"The highest achievement of Spirit, however, is to know itself, to bring itself not only to the sight of itself but also to the thought of itself. But this accomplishment of Spirit is at the same time its decline--to make way for another Spirit to come forward, another world-historical people, another epoch of world history" (pg 75).
This passage in particular resonated with me because of the example of the holocaust we have been using in class and how it is a step in the progress of world history. It was said in class that the holocaust did not have to happen, but was bound to happen. Furthermore, it was my understanding that events such as the holocaust made progress in world history by various means such as having us as humans re-examine how we live to try to make a better present. However, is this the case, have we truly learned from the mistakes of the past? Today genocide is still prevalent and has no signs (as far as I can see) of diminishing or stopping any time in the near future. I think Hegel would say that although Genocide is still prevalent today, that it is not evidence that we show no progress in world history. Hegel speaks about the accomplishment of Spirit as being a good thing that at the same time is its decline. Perhaps the holocaust was not a big enough slap to humanity's dazed face and things must get worse before we make way for another spirit to come forward, another world-historical people, another epoch in world history?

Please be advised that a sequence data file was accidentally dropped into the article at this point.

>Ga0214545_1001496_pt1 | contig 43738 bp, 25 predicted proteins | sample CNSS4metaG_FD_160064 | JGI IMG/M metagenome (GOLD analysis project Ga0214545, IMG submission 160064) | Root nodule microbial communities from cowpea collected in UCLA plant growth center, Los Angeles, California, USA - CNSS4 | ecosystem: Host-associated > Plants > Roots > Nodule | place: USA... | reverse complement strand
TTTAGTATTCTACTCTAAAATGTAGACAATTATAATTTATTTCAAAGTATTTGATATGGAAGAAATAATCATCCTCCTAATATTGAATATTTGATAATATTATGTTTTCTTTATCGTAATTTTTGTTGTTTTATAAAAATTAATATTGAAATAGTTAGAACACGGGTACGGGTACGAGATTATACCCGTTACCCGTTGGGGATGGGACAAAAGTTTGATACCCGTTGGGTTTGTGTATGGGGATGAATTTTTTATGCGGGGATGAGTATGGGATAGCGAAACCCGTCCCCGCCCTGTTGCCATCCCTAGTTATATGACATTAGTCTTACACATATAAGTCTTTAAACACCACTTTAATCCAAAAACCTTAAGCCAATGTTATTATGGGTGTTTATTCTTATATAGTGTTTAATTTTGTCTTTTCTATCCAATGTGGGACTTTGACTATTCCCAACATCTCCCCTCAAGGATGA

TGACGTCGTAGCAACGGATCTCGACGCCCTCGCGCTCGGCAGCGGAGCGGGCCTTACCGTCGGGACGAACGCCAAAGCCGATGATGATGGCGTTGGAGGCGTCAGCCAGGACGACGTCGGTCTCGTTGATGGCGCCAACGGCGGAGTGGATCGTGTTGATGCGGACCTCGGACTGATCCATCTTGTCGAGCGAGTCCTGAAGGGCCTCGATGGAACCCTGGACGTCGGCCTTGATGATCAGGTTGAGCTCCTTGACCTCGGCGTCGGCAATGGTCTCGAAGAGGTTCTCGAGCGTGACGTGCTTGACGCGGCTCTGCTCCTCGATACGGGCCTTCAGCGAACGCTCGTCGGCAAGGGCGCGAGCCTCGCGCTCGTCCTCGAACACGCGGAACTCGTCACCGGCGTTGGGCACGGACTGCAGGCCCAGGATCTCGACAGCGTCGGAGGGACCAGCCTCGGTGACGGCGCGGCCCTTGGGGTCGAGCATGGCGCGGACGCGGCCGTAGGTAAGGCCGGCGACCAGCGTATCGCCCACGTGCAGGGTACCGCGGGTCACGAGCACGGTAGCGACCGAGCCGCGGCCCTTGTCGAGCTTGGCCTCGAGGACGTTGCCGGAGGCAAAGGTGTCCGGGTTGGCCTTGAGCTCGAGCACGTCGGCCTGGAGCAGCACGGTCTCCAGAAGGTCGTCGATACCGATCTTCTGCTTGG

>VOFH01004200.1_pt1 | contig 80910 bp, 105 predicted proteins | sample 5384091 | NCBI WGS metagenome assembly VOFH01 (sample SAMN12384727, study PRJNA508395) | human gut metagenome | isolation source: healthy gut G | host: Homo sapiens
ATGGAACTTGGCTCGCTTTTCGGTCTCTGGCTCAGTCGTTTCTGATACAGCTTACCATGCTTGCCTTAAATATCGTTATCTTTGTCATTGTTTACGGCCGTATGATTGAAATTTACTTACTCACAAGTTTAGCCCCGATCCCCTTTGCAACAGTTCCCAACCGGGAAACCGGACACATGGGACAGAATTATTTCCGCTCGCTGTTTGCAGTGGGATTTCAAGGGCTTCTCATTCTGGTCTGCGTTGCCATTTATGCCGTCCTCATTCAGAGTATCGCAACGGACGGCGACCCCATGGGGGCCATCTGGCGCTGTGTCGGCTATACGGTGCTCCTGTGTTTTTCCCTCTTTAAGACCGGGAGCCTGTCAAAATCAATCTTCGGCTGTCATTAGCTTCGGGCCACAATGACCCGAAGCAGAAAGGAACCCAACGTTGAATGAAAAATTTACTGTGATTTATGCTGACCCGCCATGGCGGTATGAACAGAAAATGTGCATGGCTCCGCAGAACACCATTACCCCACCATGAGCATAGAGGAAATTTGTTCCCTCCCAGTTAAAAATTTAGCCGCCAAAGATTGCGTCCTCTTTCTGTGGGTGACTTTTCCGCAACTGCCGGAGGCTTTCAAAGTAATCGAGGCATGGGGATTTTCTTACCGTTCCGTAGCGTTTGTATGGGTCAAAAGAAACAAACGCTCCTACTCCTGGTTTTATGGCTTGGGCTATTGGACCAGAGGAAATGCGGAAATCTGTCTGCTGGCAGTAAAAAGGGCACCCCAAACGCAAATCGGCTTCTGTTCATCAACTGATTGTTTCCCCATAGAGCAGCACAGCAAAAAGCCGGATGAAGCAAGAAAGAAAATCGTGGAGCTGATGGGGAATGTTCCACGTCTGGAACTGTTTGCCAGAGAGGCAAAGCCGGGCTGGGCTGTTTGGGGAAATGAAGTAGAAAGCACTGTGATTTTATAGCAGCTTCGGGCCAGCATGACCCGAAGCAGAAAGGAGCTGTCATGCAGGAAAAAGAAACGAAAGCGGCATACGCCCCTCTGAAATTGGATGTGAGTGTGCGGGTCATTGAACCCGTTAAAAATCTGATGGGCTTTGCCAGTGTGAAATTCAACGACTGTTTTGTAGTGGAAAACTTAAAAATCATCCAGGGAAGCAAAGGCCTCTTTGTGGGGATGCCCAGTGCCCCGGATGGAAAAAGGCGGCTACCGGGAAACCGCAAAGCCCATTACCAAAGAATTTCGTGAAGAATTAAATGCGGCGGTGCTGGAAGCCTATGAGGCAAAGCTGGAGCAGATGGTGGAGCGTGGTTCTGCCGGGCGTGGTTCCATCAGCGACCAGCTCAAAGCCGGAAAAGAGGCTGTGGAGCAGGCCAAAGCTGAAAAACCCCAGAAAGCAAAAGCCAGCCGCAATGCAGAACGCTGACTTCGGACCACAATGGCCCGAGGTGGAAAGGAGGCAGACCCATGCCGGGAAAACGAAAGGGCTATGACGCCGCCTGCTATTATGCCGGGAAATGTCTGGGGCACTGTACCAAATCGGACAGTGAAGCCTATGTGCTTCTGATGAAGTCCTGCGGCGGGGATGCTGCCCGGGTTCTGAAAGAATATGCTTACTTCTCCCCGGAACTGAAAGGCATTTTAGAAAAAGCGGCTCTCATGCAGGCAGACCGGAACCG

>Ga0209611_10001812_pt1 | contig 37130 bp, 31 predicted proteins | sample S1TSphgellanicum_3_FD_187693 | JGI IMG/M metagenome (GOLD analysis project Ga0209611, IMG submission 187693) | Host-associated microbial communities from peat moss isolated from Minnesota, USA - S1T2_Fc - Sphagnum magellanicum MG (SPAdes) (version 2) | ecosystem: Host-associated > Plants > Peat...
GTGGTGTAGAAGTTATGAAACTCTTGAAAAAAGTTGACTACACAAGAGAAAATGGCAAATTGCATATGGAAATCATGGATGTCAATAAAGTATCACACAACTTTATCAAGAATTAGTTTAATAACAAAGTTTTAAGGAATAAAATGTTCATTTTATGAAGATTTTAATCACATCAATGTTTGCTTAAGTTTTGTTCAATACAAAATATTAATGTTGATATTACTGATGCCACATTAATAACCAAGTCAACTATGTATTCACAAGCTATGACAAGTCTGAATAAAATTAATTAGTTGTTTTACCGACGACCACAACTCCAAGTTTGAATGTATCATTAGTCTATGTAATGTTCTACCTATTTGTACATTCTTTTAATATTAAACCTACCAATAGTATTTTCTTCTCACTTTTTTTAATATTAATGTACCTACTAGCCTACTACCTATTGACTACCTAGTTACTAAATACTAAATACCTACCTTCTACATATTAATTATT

Why yes, it has been years
1 month ago